The world was already coping with much digital revolution before the pandemic hit. Covid 19 came with conditions that forced businesses to seamlessly integrate the online and offline world. Both retailers and consumers faced disruptions with the transaction process, both had to overcome the traditional model and find convenient ways to maneuver through the crisis.
The popular buzzword omnichannel belongs to the philosophy of New Retail. Omnichannel retailing refers to transactions across multiple channels. It may include social channels, online marketplace, brick-and-mortar stores, etc. The customer is supposed to interact with different touchpoints throughout the transaction and have a seamless and consistent experience at each point.
E-commerce has bloomed rapidly over the past fifteen years. But there are reasons to believe that e-commerce has not captured many sectors. The growth is especially poor in the food industry. Additionally, online shopping is not an intuitive effort for the 60+ age group. Although even this is changing, a section of people continues to compare online and offline retailing.
Omnichannel seems to be the answer to such a conspicuous status of the market. It is like having the best of both worlds, as the customer wishes. In a way, we have a ‘phygital’ world suited to those who wish to have the best aspects of online experience and traditional shopping while avoiding many unpleasantries.
The idea of omnichannel is to offer an integrated experience of various transaction points. This would imply the consumer having their ways at shopping, just as they seem convenient. The strategy enables the retailers to provide a consistent shopping experience to the already existing clientele, and more importantly, across all platforms. It also empowers the retailers with a database. They can respond appropriately to consumer needs through improved communication channels.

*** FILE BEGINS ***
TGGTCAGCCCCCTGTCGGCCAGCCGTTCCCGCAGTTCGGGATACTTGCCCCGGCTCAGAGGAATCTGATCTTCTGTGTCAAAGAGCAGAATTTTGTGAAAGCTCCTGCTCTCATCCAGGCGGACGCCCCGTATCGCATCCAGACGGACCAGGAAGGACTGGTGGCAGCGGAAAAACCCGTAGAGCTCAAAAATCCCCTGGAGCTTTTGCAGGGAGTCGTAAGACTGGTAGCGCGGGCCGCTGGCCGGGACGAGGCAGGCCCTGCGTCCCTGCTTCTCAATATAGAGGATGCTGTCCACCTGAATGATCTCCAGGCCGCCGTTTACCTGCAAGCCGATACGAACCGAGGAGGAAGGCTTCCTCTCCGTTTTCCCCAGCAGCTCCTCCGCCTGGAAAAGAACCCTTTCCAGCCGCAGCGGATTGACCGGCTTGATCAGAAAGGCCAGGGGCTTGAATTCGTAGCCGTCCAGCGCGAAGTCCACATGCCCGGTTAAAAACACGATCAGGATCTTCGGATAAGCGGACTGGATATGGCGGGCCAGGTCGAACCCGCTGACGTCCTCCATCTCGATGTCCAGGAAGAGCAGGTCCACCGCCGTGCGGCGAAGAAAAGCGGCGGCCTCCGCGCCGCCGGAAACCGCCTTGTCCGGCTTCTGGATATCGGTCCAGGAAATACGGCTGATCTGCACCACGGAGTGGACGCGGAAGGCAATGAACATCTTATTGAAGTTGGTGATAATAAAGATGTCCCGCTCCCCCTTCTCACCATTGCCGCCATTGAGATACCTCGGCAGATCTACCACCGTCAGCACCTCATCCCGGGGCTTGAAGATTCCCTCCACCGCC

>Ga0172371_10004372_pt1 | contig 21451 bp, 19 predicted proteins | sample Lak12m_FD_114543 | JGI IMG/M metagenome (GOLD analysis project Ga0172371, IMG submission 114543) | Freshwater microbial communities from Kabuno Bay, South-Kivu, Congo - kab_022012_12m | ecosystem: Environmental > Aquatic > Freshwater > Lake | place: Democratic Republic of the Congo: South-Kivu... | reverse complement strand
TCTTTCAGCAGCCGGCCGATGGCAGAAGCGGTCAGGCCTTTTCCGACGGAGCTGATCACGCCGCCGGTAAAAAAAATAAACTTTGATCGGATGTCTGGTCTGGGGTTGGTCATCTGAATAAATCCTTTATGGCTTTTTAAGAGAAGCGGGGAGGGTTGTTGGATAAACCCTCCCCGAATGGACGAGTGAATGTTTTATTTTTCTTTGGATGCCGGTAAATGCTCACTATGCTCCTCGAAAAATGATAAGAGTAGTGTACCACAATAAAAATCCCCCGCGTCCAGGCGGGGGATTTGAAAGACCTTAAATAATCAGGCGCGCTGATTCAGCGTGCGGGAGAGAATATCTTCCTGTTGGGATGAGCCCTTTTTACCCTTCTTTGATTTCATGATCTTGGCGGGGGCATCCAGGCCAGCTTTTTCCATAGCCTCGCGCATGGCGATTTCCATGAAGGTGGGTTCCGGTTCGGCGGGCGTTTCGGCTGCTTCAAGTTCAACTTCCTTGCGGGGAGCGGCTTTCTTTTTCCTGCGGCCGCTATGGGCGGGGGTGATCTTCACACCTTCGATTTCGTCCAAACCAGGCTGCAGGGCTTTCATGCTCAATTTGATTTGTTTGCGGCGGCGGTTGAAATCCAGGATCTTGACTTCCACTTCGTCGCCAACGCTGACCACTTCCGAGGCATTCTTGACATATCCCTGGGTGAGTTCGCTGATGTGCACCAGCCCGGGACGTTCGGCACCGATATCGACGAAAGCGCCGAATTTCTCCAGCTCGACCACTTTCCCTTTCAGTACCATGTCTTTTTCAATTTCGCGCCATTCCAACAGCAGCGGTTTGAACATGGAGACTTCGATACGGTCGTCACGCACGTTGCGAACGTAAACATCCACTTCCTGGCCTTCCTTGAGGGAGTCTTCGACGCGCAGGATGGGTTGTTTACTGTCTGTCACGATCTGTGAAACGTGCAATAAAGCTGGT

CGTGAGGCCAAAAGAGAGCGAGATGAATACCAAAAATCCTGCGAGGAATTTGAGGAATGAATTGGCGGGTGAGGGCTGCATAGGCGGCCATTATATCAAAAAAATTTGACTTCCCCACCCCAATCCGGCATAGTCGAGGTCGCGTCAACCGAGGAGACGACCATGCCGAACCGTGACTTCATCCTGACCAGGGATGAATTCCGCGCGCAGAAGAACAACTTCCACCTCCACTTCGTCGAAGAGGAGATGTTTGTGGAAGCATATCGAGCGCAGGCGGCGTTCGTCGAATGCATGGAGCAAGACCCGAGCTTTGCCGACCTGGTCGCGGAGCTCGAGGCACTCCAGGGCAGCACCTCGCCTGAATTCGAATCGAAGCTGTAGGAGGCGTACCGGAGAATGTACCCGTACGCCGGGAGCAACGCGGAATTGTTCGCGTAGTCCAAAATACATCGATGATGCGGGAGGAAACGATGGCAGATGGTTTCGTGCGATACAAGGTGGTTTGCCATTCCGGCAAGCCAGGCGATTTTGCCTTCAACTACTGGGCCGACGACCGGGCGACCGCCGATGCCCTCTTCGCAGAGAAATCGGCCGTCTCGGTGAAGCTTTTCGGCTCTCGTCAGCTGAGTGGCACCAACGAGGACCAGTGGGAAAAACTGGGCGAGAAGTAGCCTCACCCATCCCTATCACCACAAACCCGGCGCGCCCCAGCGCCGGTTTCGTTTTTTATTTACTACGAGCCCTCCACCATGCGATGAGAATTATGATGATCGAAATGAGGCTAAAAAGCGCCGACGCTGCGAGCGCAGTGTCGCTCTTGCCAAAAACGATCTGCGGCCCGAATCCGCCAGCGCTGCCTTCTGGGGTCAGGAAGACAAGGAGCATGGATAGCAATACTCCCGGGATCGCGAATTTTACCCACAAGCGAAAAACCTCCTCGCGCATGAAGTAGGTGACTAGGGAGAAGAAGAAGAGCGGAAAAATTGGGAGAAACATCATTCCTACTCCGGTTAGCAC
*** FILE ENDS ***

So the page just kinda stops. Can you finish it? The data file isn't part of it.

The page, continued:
Since omnichannel allows the retailers to track customer activities through multiple channels, they can grasp a comprehensive understanding of the customer preferences. They can use the data to improve their services, stock, browsing, and pickup experiences. They can also generate innovations and offers to encourage the consumers to come out and engage in physical shopping. This may lead to the phenomenon of impulsive buying.
Online sales structure may not include some discount schemes. On the other hand in traditional retailing huge discounts are usually offered for those items that are getting sold in particular stores. In omnichannel retailing, however, the products can be sold nationwide, at a full price!
Personal or instore touch is felt more as it is a blend of the virtual and the physical. Optimization of data analysis leads to the retailers being aware of what the customers want. This gives way to a personalized service suited to their needs. Phone-based customer care service is also an extension of this personalized approach.
Customers who engage with omnichannel retailing are more interested in spending money due to their in-store experience. Gathering feedback from these customers for further improvement of this integrated experience can assure them of a quality experience. They are more likely to re-visit and engage in more shopping.